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I’m struck this week by two happenings in the realm of Information and Communication Technologies for Development (ICT4D for short).
First, nonprofit One Laptop Per Child has unveiled its laptop for under $150. Apparently, it’s a technological marvel. It uses very little power (about 2 to 5 watts), thanks largely to a completely redesigned screen and no hard drive, and even has WiFi, which will connect to existing mobile telephone networks and other, yet-to-built, networks, depending on the location of the computer. (For more details on the specs, see Ethan Zuckerman’s report on seeing and using one of the little guys.) It will be made available to governments, but not consumers. The idea, of course, is to facilitate education and other forms of economic development in areas that need it most. According to the NY Times article, “Seymour Papert, a computer scientist and educator who is an adviser to the project, has argued that if young people are given computers and allowed to explore, they will ‘learn how to learn.’ That, Mr. Papert argues, is a more valuable skill than traditional teaching strategies that focus on memorization and testing.” Sounds good.
But there are skeptics, too. Stanford education Professor Larry Cuban says, “if part of their rationale is that it will revolutionize
education in various countries, I don’t think it will happen, and they are naive and innocent about the reality of formal schooling.” I admit some sympathy for this view. Nifty laptops for under $150 sure are cool, but I wonder how much could be done if $150 per child was spent on vaccines and teacher training. (I’m not an economist or a sociologist; I’ll spare you any further speculation or hypothesizing.) Even Bill Gates is quoted in the article, expressing concern about “whether the concept is ‘just taking what we do in the rich world’ and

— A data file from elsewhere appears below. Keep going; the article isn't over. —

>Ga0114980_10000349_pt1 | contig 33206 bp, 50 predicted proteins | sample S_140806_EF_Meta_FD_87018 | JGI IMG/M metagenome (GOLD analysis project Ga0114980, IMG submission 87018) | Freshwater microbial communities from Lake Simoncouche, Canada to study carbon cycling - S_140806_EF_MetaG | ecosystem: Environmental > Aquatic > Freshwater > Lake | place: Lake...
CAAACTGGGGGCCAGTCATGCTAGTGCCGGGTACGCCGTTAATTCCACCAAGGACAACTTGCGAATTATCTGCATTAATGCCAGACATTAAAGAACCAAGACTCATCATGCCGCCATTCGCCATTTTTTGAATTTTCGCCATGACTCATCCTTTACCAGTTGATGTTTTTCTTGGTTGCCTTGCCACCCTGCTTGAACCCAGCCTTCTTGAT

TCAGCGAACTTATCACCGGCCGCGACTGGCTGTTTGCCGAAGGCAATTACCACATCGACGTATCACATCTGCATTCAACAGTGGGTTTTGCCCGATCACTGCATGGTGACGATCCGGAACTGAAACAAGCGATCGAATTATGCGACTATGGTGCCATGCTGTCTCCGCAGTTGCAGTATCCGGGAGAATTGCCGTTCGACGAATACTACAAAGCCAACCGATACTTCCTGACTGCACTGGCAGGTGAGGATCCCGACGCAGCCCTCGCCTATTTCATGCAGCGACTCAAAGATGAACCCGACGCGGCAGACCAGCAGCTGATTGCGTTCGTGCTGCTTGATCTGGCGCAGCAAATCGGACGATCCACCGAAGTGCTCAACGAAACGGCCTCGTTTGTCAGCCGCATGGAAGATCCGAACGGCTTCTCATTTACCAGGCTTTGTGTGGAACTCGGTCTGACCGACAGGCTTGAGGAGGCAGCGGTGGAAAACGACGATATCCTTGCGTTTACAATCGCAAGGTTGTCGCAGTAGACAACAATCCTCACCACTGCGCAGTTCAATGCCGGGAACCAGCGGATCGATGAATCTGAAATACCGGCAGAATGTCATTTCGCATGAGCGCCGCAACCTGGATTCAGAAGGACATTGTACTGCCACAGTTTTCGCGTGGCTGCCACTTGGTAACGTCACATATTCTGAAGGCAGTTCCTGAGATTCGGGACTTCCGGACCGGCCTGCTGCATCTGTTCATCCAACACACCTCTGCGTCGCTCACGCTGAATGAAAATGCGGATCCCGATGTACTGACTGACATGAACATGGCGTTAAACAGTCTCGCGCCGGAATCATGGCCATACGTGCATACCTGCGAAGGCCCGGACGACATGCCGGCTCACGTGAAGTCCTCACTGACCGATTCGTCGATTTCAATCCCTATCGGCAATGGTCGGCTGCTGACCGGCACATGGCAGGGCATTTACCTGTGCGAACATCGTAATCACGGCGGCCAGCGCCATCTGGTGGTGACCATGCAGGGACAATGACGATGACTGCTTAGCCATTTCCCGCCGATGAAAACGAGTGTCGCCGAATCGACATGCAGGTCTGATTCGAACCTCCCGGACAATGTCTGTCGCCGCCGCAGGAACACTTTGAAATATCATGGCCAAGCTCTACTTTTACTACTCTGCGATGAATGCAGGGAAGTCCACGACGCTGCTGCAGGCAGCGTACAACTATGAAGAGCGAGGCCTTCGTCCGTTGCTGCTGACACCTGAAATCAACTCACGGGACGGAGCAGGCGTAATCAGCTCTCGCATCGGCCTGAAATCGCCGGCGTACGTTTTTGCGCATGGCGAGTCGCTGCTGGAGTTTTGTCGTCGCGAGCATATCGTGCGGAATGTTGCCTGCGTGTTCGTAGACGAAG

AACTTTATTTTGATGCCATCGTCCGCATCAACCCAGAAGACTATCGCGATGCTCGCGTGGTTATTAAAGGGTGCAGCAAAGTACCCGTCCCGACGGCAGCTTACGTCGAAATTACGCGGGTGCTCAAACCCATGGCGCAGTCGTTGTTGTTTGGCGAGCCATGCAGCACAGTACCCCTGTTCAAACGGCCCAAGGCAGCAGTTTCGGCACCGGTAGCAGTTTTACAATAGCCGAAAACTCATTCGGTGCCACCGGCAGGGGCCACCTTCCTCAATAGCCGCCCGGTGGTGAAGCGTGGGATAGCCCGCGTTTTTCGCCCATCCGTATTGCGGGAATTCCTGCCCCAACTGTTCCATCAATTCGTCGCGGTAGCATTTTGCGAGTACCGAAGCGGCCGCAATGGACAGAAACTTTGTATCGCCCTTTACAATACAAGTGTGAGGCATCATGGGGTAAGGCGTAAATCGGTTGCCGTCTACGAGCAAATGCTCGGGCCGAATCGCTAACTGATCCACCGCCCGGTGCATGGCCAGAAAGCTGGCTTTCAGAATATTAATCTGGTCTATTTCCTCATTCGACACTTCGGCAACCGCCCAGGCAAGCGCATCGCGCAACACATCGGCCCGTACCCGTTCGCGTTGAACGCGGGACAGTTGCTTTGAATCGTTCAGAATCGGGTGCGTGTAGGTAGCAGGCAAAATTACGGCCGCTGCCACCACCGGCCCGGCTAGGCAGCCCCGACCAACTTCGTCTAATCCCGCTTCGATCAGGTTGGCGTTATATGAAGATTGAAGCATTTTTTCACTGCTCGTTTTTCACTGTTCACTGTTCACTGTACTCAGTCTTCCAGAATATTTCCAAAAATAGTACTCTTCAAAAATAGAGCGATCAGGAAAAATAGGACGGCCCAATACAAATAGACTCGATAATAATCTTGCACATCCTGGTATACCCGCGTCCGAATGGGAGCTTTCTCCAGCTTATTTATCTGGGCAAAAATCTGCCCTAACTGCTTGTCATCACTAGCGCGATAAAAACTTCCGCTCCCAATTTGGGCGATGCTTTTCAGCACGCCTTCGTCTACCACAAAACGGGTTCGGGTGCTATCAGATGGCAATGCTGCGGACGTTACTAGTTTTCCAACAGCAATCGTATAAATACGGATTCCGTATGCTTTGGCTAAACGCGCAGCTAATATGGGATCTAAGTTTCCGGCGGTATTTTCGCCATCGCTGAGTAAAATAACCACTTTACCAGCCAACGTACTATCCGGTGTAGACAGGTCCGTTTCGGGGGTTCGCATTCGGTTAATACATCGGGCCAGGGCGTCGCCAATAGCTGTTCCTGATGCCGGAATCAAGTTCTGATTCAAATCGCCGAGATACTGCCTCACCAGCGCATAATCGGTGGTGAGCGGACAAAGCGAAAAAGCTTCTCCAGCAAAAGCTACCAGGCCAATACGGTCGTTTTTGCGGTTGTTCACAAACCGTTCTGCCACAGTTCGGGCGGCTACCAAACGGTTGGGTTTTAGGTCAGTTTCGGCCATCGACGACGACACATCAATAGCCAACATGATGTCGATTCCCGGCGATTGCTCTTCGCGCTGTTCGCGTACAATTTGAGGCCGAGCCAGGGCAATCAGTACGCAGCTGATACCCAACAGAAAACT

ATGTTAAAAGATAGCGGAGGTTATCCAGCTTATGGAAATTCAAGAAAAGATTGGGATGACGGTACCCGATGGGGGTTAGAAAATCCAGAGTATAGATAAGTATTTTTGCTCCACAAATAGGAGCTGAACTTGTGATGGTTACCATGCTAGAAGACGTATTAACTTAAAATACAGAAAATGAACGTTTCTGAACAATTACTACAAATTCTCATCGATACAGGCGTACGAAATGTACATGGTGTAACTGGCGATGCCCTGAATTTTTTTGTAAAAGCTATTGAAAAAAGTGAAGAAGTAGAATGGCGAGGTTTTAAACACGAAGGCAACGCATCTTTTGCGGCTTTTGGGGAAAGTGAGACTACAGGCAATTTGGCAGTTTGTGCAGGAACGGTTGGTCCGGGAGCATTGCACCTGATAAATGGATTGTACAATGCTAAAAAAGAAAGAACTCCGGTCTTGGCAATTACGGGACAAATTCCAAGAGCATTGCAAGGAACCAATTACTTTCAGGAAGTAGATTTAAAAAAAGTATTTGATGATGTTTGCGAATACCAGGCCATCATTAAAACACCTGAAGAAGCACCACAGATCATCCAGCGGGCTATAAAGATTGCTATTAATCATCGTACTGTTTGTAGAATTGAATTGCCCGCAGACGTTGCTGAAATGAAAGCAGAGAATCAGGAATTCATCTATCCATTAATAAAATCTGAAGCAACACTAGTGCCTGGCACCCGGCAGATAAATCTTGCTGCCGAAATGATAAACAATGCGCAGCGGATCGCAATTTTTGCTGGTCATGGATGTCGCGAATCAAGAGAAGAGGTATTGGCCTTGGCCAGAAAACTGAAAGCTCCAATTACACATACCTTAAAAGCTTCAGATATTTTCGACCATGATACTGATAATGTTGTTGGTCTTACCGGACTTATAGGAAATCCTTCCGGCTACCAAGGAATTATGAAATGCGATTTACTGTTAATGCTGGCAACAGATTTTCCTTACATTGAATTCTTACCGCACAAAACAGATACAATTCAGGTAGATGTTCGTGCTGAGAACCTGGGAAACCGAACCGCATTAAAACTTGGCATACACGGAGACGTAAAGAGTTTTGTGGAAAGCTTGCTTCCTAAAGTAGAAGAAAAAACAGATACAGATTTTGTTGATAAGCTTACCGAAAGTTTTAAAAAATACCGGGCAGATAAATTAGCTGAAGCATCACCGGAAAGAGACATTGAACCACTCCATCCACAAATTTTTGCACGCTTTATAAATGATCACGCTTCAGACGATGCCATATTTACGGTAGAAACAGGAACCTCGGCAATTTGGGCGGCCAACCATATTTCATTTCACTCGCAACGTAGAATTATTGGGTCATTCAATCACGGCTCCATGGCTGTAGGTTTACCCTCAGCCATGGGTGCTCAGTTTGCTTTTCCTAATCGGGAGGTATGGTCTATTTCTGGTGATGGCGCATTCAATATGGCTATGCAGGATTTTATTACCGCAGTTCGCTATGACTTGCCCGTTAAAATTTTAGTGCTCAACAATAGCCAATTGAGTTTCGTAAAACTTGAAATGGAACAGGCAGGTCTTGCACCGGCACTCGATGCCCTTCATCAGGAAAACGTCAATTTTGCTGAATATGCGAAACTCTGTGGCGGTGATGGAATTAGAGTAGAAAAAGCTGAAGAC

assuming that that is something good for the developing world, too.” In other words, maybe the project is a bigger technological achievement than it is a development tool.
Another concern I have is about the unintended consequences of putting laptops in the hands of so many schoolchildren in developing nations. I wouldn’t be surprised at all to see organized groups systematically rob the machines from children, and monitoring kids’ Internet use is a headache for American parents who are on average much savvier technologically (I’m guessing) than your average Nigerian housewife.
Which brings me to the second noteworthy ICT event this week. Nancy Hafkin visited Harvard Law School’s Berkman Center for Law and Society. She spoke about another unintended consequence of ICT: a gender imbalance in its implementation. Contrary to the notion that technology is gender-neutral, she argues, technology in developing nations spreads unevenly. Girls, encouraged to be more polite, tend to be less aggressive and therefore secure fewer of the limited seats available at computers. Public cybercafes often “end up being little more than digital pornography shops,” where girls are therefore discouraged by their families from entering. (Zuckerman’s notes of Hafkin’s remarks can be found here.) This may largely be a reflection of societal inequality in general, but even so, it seems to aggravate rather than alleviate the problem.
Oh, those unintended consequences.
Not sure what the answers are to any of this. But it’s sure interesting to think about.